In-person early voting closes in North Carolina, 46-day second primary window ends Tuesday

Former President Donald Trump’s impact after the Super Tuesday primary was felt in two congressional races.
Former President Trump at the N.C. GOP Convention, June 5

Forty-six days to mark ballots in the second primary comes to an end on Tuesday for North Carolina voters.

In-person early voting ended Saturday afternoon. The ninth-most populous state needed five runoff races because requests were made by second-place finishers in elections where the winner did not get more than 30%.

The Second Primary Election Day is Tuesday, with all absentee ballots due in election offices by 7:30 p.m. when polls close. Absentee ballots started going out by request on March 30 for this runoff.

There are five races and two have had unusual quirks removing suspense.

There are Republican primaries for lieutenant governor between Hal Weatherman and Jim O’Neill, and for auditor between Jack Clark and Dave Boliek. In Gaston County, the Republican primary for the South Point Township District is between Jim Bailey and Ronnie Worley.

Then there are the quirks.

The 13th Congressional District’s Republican primary matches Kelly Daughtry and Brad Knott, though Daughtry has suspended her campaign. That doesn’t make Knott the winner automatically. Should Daughtry get more votes than Knott, she has the option to decline the nomination and allow an executive committee from the party in the district to appoint a candidate to the fall ballot.

Knott said, despite the suspension, the race isn't over and encouraged his supporters to vote.

The Orange County Schools Board of Education race between Jennifer Moore and Bonnie Hauser took a turn after early voting began. Both were board members trying to stay on until Moore resigned last month. She had claimed a doctorate in business administration from Bellevue University; the school has no such record.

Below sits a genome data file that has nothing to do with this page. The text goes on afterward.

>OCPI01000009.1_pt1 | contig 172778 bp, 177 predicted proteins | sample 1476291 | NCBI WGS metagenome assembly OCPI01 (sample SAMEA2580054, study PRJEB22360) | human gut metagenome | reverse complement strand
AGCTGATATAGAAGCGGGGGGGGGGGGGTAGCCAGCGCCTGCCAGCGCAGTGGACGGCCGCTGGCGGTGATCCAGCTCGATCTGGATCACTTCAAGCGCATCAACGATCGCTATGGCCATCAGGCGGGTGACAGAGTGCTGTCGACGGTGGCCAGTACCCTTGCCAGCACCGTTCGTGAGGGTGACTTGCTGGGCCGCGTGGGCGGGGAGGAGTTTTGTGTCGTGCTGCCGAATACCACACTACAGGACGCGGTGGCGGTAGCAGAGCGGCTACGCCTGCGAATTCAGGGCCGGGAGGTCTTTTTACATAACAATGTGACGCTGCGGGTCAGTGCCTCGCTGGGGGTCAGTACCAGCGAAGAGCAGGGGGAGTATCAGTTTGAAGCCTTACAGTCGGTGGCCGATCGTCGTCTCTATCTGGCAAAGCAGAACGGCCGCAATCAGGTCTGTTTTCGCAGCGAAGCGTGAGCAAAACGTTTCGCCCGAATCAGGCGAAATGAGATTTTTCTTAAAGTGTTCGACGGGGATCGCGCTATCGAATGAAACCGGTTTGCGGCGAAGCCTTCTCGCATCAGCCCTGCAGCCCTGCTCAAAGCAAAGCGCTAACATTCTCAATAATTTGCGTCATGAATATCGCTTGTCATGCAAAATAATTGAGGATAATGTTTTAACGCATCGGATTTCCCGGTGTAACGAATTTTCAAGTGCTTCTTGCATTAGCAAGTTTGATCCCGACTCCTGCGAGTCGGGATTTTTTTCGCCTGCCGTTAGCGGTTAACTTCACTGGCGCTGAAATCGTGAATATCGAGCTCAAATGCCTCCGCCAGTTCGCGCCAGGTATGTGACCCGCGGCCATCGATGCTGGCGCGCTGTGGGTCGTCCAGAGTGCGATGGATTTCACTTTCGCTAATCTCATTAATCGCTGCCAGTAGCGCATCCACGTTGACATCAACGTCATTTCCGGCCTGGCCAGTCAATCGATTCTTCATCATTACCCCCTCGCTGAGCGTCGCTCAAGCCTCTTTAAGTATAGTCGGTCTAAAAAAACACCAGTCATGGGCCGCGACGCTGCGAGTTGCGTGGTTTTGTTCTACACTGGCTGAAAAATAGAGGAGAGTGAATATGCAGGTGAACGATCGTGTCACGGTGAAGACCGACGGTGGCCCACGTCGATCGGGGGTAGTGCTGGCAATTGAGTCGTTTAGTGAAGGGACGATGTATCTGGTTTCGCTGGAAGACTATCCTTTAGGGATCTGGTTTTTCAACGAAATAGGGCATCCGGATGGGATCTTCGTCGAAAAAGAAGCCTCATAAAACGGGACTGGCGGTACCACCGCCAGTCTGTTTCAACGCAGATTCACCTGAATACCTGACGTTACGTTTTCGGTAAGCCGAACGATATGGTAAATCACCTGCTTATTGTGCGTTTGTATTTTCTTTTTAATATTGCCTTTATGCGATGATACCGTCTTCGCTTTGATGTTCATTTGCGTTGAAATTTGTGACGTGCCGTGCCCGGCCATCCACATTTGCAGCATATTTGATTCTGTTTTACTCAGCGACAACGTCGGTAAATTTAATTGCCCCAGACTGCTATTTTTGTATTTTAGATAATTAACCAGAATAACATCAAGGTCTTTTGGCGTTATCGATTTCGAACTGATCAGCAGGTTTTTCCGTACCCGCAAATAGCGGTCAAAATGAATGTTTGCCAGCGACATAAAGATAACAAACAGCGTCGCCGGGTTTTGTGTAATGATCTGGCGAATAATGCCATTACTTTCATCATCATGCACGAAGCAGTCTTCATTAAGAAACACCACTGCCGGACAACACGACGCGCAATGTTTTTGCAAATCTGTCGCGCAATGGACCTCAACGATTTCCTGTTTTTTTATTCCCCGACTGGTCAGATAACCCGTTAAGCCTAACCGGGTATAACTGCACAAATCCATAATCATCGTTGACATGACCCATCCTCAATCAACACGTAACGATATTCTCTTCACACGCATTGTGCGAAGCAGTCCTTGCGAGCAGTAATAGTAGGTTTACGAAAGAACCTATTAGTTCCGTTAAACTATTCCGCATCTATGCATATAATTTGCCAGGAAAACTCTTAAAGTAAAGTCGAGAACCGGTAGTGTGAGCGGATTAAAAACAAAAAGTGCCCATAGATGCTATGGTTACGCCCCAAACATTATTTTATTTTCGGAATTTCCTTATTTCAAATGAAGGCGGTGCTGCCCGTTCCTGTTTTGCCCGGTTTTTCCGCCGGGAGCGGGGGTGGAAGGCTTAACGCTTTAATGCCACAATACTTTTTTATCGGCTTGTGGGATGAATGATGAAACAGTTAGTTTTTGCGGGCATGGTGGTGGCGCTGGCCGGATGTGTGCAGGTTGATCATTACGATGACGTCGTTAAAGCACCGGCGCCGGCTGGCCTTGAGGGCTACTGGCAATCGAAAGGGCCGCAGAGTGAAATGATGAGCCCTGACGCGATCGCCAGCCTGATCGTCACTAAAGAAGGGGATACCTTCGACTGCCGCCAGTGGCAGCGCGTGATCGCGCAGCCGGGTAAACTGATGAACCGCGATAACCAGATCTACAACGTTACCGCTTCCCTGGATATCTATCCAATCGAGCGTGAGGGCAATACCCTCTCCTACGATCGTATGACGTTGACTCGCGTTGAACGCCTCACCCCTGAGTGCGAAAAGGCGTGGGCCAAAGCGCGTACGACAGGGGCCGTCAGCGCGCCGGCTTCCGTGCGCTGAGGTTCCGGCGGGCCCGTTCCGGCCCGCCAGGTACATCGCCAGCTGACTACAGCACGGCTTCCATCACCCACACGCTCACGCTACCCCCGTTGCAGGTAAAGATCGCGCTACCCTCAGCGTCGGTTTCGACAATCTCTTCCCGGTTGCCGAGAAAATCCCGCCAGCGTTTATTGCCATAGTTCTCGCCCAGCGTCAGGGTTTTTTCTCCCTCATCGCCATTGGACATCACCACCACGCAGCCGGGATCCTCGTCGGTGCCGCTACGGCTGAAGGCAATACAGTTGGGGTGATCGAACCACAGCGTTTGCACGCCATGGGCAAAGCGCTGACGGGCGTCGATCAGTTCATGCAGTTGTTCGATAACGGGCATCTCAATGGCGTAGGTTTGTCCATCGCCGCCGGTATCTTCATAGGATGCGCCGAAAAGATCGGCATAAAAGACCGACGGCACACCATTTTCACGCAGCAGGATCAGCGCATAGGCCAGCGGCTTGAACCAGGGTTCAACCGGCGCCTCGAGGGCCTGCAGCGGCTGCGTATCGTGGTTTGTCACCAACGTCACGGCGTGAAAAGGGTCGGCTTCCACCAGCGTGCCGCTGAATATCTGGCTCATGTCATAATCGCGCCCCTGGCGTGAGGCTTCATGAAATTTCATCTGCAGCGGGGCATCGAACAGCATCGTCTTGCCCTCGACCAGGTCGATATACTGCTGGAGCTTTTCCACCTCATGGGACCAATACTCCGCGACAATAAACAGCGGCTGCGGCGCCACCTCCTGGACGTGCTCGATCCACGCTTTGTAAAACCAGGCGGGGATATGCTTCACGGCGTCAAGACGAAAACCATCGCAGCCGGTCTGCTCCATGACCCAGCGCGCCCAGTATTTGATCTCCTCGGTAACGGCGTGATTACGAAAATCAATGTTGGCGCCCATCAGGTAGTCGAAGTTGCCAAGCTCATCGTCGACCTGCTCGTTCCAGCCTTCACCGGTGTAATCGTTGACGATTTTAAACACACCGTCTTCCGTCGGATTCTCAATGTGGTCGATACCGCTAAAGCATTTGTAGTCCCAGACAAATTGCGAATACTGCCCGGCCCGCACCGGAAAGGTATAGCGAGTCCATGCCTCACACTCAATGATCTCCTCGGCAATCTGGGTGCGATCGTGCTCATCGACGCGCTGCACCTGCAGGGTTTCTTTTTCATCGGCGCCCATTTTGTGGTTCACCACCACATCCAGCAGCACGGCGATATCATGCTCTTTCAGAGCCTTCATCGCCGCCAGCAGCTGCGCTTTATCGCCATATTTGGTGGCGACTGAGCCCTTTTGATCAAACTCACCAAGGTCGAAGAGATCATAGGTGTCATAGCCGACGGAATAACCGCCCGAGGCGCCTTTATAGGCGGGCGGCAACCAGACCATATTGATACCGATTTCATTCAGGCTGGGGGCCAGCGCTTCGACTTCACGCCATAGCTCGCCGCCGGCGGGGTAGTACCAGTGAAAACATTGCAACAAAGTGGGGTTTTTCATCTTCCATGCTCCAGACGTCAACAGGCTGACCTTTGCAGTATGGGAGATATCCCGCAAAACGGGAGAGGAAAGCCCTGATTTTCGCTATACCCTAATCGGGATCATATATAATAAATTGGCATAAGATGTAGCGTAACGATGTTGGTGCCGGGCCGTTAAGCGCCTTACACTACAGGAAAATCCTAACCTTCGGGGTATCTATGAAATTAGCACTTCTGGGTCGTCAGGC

Ballots were already in the mail and returned and will be in front of voters through the process.

Former President Donald Trump’s impact after the Super Tuesday primary was felt in two congressional races.

The first was immediate, with his call to Mark Walker asking him to be part of his campaign for president. Walker was runner-up to Addison McDowell in the 6th Congressional District 26.1%-24.1%. Walker didn’t file for a runoff, and the BlueCross BlueShield lobbyist endorsed by the nation’s 45th president will proceed to Congress following the formality of the general election. McDowell does not have a Democratic opponent Nov. 5.

And Trump’s second play was endorsing Knott, which prompted Daughtry to stop her quest. In 2022, she lost a primary race against Trump-endorsed Bo Hines, who subsequently lost to now-U.S. Rep. Wiley Nickel, D-N.C.

On March 5, Daughtry led a 14-candidate field with 27.4% of the votes. Knott was second with 18.7% and Fred Von Canon third with 17.1%. Von Canon has also endorsed Knott.